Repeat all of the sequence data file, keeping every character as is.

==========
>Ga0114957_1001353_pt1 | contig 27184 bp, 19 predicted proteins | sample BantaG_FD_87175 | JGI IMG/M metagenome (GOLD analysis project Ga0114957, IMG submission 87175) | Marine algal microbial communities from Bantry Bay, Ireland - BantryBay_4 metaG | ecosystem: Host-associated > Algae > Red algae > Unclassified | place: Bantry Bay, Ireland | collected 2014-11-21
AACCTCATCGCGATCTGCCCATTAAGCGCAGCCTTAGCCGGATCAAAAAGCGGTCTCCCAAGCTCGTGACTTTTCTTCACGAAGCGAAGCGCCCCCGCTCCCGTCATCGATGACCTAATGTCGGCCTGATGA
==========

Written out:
>Ga0114957_1001353_pt1 | contig 27184 bp, 19 predicted proteins | sample BantaG_FD_87175 | JGI IMG/M metagenome (GOLD analysis project Ga0114957, IMG submission 87175) | Marine algal microbial communities from Bantry Bay, Ireland - BantryBay_4 metaG | ecosystem: Host-associated > Algae > Red algae > Unclassified | place: Bantry Bay, Ireland | collected 2014-11-21
AACCTCATCGCGATCTGCCCATTAAGCGCAGCCTTAGCCGGATCAAAAAGCGGTCTCCCAAGCTCGTGACTTTTCTTCACGAAGCGAAGCGCCCCCGCTCCCGTCATCGATGACCTAATGTCGGCCTGATGA